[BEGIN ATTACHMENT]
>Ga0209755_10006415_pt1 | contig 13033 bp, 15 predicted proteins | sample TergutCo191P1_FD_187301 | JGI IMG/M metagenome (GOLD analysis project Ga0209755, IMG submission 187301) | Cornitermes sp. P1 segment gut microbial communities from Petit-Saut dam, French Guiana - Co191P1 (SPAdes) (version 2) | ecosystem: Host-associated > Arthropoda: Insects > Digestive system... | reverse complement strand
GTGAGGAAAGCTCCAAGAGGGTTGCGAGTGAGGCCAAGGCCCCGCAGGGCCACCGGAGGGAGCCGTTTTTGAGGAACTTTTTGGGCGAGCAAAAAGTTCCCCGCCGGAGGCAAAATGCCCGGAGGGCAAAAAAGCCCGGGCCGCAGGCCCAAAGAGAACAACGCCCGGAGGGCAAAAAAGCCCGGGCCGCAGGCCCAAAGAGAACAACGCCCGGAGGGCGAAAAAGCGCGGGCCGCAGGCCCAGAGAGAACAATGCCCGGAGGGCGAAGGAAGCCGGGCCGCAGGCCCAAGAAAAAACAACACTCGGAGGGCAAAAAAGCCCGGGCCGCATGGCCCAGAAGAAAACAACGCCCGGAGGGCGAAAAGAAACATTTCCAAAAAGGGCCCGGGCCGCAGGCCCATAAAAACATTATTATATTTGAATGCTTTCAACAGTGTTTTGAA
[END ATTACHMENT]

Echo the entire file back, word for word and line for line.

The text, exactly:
>Ga0209755_10006415_pt1 | contig 13033 bp, 15 predicted proteins | sample TergutCo191P1_FD_187301 | JGI IMG/M metagenome (GOLD analysis project Ga0209755, IMG submission 187301) | Cornitermes sp. P1 segment gut microbial communities from Petit-Saut dam, French Guiana - Co191P1 (SPAdes) (version 2) | ecosystem: Host-associated > Arthropoda: Insects > Digestive system... | reverse complement strand
GTGAGGAAAGCTCCAAGAGGGTTGCGAGTGAGGCCAAGGCCCCGCAGGGCCACCGGAGGGAGCCGTTTTTGAGGAACTTTTTGGGCGAGCAAAAAGTTCCCCGCCGGAGGCAAAATGCCCGGAGGGCAAAAAAGCCCGGGCCGCAGGCCCAAAGAGAACAACGCCCGGAGGGCAAAAAAGCCCGGGCCGCAGGCCCAAAGAGAACAACGCCCGGAGGGCGAAAAAGCGCGGGCCGCAGGCCCAGAGAGAACAATGCCCGGAGGGCGAAGGAAGCCGGGCCGCAGGCCCAAGAAAAAACAACACTCGGAGGGCAAAAAAGCCCGGGCCGCATGGCCCAGAAGAAAACAACGCCCGGAGGGCGAAAAGAAACATTTCCAAAAAGGGCCCGGGCCGCAGGCCCATAAAAACATTATTATATTTGAATGCTTTCAACAGTGTTTTGAA